- consistory of Marseilles in 1808. With the influx of Jews from Alsace and Lorraine, the community grew to number 300 in 1830, and 700 in 1840. The majority lived in very modest circumstances, inhabiting two poor quarters in the Rue Lanterne and Rue de la Barre. From 1838 a prosperous industrialist, Samuel Heyman de Ricqulès, was leader of the community. De Ricqulès initially endowed Jewish schools and charitable institutions with the intention of reforming them; after a few years, however, he encountered hostility from more traditional elements and was forced to retire. The number of Jews grew to 1,000 in 1848 and 1,200 in 1854. The community acquired the services of a salaried rabbi in 1850. In 1857 it formed its own consistory, which also included Saint-Étienne (116 Jews), Chalon-sur-Saône (125), Besançon (379), and Montbéliard (202). Among its presidents were solomon reinach and Generals Levy and Worms. solomon munk represented Lyons at the Central Consistory. In 1864 the Grande Synagogue was erected on the Quai Tilsitt. At the beginning of the 20th century, with the arrival of immigrants from the Mediterranean area, a Sephardi community was formed in the suburb of Saint-Fons. On the eve of World War II Lyons had 500–600 Jewish families. (Moshe Catane / David Weinberg (2nd ed.) -Holocaust and Postwar Periods As a result of the Franco-German agreement (June 1940), Lyons became a "free" city. During much of World War II, it served as a refuge for Jewish organizations, particularly the offices of the Central Consistory, as well as philanthropic and Zionist bodies. Information, both official and unofficial, instructions to the Jewish communities in France, protests against anti-Jewish measures, and secret orders of the resistance all emanated from Lyons. Many Jewish leaders were arrested there. Lyons also hosted a center for Jewish studies for refugee intellectuals, to which Léon Algazi notably contributed, and a reception center for Jewish physicians, on the initiative of OSE. During the Occupation the city also provided sanctuary for large numbers of Jews. Probably its most important role was that of a major center of the Jewish resistance. Jewish resistance fighters generally operated in total isolation from other resistance organizations, with only occasional support and cooperation from Catholic and Protestant elements. Lyons was also the home of an active Catholic resistance effort, thanks to the pastoral letter which Cardinal Gerlier had read on September 6, 1942, in which he denounced the persecution of Jews. Led by the notorious klaus barbie , local Nazi officials fought ruthlessly against members of the resistance and against Jews. The arrests, torture, and deportations reached a peak in August 1944, when prisoners from the "Jewish quarters" in the Monluc Fort prison were taken to Bron airfield to de-mine the area after the bombardment. After the war the remains of 109 individuals were uncovered. After the war many Jewish refugees settled permanently in Lyons. Nevertheless, the community of approximately 7,000 was hardly any larger than in 1939. With the city's economic expansion and the influx of immigrants from North Africa in the 1950s and 1960s, the Jewish population had increased to over 20,000 in 1969. In 1961 the community inaugurated one of the first and foremost community centers in France. The various communal religious bodies – consistorial, Sephardi, and Orthodox – generally worked in close cooperation, and a new synagogue was inaugurated in 1966 in La Duchère, a new quarter of the city. A regional consistory was also founded in 1961. In 1987, there were said to be about 25,000 Jews living in Lyons. The community institutions include an ORT vocational school, two religious schools, and numerous kosher butchers and restaurants. There are more than 20 other communities in the vicinity. Two are especially notable. Villeurbanne, with a Jewish population of 1,900, has a synagogue that was built in 1965 with money from the Claims Conference and with the help of Aktion Suehnezeichen ("Repentance Society"), a group of young Germans seeking expiation for Nazi crimes. The community of Saint Fons-Vénissieux was originally founded in the interwar period by Jews from North Africa. Numbering about 1,000, a majority of whom are industrial workers, it maintains a synagogue and community center. (Georges Levitte / David Weinberg (2nd ed.) -BIBLIOGRAPHY: A. Lévy, Notice sur les lsraélites de Lyon (1894); idem, in: Univers Israélite, 48–49 (1892/93–1893/94); T. Reinach, in: REJ, 50 (1905), lxxxi–cxi; S. Reinach, ibid., 51 (1906), 245–50; B. Blumenkranz, Juifs et Chrétiens dans le monde occidental (1960), index; A. Coville, Recherches sur l'histoire de Lyon (1928), 538ff.; J. Kling, in: Revue de Psychologie des peuples, 13 (1958), 199ff.; E. Dreyfus and L. Marx, Autour des Juifs de Lyon (1958); F. Delpech, in: Cahiers d'Histoire (1959), 51ff.; H. Amoretti, Lyon… 1940–1944 (1964), 142ff.; Z. Szajkowski, Analytical Franco-Jewish Gazetteer (1966), 252f.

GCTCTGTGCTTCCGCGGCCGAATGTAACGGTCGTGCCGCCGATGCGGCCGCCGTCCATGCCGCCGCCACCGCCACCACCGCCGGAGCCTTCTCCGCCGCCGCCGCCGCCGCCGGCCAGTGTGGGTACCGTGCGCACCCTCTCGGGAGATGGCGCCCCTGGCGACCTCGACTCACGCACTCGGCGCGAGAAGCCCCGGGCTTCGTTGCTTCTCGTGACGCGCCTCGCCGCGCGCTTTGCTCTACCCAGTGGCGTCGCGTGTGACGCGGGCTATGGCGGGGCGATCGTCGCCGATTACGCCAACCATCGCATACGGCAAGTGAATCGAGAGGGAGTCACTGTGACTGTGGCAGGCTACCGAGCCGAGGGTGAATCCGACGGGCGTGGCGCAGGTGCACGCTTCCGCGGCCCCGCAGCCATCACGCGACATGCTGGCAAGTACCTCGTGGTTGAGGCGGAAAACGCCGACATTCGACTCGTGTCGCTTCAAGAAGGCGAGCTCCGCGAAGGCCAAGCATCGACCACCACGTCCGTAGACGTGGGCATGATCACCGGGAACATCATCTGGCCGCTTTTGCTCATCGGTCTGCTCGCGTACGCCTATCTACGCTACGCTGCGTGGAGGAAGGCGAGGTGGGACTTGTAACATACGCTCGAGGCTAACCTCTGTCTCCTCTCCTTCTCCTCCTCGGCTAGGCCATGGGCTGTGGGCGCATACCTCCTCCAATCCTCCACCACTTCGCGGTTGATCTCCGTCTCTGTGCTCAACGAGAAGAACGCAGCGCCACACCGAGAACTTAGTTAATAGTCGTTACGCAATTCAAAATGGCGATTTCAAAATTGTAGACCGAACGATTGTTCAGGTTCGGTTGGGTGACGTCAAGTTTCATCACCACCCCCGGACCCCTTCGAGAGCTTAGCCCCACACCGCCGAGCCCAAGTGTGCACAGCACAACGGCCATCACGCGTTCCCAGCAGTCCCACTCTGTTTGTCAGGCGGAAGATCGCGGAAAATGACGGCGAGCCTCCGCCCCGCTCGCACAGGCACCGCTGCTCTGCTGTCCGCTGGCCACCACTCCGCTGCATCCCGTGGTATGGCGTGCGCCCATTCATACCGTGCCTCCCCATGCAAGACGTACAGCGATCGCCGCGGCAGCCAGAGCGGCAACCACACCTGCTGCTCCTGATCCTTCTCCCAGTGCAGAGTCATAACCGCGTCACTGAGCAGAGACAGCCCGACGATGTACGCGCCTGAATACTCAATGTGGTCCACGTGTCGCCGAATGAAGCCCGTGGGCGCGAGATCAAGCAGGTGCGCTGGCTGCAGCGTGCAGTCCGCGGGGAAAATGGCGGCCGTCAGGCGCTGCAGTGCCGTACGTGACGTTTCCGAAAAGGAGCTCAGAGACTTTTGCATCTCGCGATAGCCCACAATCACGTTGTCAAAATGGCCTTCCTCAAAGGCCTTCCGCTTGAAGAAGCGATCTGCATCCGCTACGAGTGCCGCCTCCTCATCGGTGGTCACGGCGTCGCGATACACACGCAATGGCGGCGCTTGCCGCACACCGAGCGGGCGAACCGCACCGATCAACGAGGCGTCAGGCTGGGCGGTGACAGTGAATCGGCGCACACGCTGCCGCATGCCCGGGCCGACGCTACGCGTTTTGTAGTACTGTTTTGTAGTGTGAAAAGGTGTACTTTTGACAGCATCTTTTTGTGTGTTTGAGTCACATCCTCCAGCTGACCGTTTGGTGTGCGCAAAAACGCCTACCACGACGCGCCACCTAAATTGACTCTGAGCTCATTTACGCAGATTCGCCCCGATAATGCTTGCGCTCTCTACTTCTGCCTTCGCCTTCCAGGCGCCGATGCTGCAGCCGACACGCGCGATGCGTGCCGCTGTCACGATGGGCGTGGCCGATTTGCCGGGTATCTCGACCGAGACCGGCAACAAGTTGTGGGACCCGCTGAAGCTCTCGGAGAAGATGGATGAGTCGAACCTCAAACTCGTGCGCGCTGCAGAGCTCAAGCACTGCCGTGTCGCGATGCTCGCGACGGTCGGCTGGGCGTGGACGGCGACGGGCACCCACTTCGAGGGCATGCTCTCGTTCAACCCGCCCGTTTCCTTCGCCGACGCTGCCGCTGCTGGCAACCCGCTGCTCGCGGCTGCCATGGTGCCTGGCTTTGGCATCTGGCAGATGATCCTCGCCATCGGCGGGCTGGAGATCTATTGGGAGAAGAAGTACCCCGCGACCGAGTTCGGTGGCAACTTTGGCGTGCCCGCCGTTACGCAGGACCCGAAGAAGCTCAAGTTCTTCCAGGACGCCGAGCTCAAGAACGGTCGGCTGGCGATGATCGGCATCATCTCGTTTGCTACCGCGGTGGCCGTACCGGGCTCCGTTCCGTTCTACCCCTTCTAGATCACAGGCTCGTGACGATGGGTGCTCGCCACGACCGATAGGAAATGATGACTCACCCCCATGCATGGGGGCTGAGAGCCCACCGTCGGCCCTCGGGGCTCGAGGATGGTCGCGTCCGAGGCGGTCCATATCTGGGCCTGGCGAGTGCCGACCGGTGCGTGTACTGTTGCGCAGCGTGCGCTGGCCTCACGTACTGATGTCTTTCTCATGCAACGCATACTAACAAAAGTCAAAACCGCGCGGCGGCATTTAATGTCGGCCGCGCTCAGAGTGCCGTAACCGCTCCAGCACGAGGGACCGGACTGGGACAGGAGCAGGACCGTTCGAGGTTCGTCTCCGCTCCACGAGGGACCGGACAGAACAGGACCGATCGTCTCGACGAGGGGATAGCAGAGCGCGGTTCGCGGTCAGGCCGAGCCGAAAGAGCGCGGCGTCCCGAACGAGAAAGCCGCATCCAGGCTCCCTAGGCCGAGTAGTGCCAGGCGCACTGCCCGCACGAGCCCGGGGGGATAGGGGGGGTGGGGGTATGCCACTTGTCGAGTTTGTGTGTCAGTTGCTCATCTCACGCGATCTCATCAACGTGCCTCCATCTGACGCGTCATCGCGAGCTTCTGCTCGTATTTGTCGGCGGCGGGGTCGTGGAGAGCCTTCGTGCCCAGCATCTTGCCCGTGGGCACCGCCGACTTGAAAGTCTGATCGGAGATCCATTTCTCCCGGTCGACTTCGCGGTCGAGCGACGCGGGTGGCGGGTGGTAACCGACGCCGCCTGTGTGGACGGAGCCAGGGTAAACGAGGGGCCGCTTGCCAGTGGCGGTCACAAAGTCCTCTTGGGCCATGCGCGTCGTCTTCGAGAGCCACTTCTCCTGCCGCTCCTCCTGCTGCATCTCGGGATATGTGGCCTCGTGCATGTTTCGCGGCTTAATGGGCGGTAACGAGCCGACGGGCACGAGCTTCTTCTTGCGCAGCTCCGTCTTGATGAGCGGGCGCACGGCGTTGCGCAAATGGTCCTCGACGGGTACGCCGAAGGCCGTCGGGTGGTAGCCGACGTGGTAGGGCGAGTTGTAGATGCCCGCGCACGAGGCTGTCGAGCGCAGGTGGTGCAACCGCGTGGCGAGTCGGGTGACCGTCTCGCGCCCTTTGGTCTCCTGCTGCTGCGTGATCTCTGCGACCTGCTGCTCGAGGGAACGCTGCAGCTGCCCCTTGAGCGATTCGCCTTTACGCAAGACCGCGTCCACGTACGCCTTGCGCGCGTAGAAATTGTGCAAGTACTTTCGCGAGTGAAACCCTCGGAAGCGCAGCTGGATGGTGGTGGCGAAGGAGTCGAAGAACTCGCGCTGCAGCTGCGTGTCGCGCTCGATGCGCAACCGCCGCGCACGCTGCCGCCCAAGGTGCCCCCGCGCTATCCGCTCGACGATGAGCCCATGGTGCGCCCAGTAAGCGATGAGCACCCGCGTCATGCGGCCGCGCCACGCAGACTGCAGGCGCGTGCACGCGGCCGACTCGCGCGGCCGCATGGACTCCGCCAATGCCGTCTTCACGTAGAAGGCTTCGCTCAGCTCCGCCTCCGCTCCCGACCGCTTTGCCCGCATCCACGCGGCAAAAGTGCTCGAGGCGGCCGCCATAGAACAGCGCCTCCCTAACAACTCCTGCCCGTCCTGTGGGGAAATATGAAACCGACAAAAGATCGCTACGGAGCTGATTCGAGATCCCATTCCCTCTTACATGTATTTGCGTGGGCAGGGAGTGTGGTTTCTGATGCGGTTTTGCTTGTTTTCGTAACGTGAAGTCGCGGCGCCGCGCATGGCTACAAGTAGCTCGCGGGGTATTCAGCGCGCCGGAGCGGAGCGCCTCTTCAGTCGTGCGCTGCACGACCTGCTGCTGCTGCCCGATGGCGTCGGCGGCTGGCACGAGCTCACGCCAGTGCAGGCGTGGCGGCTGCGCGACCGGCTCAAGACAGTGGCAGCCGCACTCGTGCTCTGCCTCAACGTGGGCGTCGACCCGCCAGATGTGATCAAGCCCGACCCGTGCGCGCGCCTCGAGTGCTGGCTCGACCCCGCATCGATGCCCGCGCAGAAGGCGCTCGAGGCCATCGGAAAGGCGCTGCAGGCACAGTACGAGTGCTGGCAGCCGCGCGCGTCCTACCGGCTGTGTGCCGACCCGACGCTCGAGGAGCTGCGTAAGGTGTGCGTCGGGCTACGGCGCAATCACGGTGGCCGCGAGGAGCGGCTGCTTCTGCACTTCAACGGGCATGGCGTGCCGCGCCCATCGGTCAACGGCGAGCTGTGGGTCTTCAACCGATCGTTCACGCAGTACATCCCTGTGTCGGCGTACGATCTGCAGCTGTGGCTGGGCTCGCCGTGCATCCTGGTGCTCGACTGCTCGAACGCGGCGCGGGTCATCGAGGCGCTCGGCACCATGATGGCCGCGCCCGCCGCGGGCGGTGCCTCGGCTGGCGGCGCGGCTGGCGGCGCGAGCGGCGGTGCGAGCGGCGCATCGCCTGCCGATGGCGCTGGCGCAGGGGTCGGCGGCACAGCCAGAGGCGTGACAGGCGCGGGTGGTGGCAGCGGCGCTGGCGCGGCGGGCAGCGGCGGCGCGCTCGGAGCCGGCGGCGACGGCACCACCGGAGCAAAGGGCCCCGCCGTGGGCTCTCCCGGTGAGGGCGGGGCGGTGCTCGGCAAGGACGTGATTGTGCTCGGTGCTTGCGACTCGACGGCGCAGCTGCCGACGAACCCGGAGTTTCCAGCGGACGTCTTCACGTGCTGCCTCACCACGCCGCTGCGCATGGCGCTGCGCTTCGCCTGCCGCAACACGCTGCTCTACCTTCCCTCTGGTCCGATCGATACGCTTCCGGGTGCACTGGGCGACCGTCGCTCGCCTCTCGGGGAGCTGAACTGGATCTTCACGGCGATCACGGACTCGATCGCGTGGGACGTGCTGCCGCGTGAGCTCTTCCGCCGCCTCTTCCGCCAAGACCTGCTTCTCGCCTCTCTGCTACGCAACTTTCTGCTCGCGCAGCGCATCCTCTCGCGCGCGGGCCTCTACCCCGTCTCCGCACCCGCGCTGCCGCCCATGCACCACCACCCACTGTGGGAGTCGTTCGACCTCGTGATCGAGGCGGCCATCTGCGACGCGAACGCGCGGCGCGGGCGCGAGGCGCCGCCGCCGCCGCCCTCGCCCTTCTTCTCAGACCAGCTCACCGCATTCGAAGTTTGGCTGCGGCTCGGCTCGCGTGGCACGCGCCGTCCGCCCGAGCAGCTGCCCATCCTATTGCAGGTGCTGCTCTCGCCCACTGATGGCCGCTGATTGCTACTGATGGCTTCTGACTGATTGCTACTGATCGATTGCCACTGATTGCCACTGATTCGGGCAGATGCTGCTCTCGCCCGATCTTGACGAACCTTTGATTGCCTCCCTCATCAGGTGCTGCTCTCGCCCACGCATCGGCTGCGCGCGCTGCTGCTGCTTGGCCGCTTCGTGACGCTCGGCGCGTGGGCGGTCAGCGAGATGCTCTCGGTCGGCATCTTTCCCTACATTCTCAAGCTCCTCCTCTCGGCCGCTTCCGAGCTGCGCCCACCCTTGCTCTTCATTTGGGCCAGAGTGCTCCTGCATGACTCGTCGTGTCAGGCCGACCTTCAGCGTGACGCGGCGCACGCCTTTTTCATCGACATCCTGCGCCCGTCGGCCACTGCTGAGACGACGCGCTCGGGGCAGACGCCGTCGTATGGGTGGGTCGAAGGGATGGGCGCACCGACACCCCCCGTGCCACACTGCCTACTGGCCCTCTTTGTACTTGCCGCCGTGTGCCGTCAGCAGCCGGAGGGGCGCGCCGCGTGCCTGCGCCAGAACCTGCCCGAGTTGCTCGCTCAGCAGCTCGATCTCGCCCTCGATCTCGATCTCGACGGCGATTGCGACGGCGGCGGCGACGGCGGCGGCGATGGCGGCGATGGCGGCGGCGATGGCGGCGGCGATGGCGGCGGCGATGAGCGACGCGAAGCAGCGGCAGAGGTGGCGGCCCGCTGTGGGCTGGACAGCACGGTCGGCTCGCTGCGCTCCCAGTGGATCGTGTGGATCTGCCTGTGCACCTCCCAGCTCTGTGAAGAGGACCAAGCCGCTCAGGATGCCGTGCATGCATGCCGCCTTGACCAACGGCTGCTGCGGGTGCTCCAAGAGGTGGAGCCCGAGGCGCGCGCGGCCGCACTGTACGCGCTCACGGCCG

Encyclopedia Judaica. 1971.